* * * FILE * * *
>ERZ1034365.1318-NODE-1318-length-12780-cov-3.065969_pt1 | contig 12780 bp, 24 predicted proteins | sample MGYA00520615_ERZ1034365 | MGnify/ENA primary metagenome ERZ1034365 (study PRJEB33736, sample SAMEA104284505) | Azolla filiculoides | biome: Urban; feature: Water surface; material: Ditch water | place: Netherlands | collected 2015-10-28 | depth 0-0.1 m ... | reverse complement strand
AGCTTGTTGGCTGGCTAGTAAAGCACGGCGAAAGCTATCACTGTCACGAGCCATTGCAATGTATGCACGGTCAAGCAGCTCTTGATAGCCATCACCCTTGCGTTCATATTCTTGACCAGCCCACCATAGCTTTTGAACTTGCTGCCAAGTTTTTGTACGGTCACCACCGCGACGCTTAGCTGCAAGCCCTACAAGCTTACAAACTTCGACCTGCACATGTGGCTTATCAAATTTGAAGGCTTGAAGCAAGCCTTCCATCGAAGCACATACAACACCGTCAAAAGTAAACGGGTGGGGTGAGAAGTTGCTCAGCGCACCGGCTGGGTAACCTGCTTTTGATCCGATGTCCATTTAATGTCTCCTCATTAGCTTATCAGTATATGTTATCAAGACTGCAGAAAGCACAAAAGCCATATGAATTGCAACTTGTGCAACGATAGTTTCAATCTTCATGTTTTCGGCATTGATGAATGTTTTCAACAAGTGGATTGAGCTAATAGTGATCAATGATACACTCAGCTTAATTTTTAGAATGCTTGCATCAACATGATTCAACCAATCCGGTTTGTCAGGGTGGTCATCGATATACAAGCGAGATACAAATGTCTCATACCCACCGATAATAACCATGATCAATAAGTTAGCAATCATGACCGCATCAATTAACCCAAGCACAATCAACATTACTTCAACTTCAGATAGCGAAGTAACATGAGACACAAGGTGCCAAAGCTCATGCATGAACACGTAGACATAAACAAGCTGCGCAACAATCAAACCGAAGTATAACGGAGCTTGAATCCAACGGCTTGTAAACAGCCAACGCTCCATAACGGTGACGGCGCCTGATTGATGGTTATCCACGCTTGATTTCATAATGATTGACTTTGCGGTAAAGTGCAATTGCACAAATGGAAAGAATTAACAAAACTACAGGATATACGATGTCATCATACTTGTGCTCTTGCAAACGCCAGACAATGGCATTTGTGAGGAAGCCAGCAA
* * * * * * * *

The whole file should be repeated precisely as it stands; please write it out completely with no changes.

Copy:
>ERZ1034365.1318-NODE-1318-length-12780-cov-3.065969_pt1 | contig 12780 bp, 24 predicted proteins | sample MGYA00520615_ERZ1034365 | MGnify/ENA primary metagenome ERZ1034365 (study PRJEB33736, sample SAMEA104284505) | Azolla filiculoides | biome: Urban; feature: Water surface; material: Ditch water | place: Netherlands | collected 2015-10-28 | depth 0-0.1 m ... | reverse complement strand
AGCTTGTTGGCTGGCTAGTAAAGCACGGCGAAAGCTATCACTGTCACGAGCCATTGCAATGTATGCACGGTCAAGCAGCTCTTGATAGCCATCACCCTTGCGTTCATATTCTTGACCAGCCCACCATAGCTTTTGAACTTGCTGCCAAGTTTTTGTACGGTCACCACCGCGACGCTTAGCTGCAAGCCCTACAAGCTTACAAACTTCGACCTGCACATGTGGCTTATCAAATTTGAAGGCTTGAAGCAAGCCTTCCATCGAAGCACATACAACACCGTCAAAAGTAAACGGGTGGGGTGAGAAGTTGCTCAGCGCACCGGCTGGGTAACCTGCTTTTGATCCGATGTCCATTTAATGTCTCCTCATTAGCTTATCAGTATATGTTATCAAGACTGCAGAAAGCACAAAAGCCATATGAATTGCAACTTGTGCAACGATAGTTTCAATCTTCATGTTTTCGGCATTGATGAATGTTTTCAACAAGTGGATTGAGCTAATAGTGATCAATGATACACTCAGCTTAATTTTTAGAATGCTTGCATCAACATGATTCAACCAATCCGGTTTGTCAGGGTGGTCATCGATATACAAGCGAGATACAAATGTCTCATACCCACCGATAATAACCATGATCAATAAGTTAGCAATCATGACCGCATCAATTAACCCAAGCACAATCAACATTACTTCAACTTCAGATAGCGAAGTAACATGAGACACAAGGTGCCAAAGCTCATGCATGAACACGTAGACATAAACAAGCTGCGCAACAATCAAACCGAAGTATAACGGAGCTTGAATCCAACGGCTTGTAAACAGCCAACGCTCCATAACGGTGACGGCGCCTGATTGATGGTTATCCACGCTTGATTTCATAATGATTGACTTTGCGGTAAAGTGCAATTGCACAAATGGAAAGAATTAACAAAACTACAGGATATACGATGTCATCATACTTGTGCTCTTGCAAACGCCAGACAATGGCATTTGTGAGGAAGCCAGCAA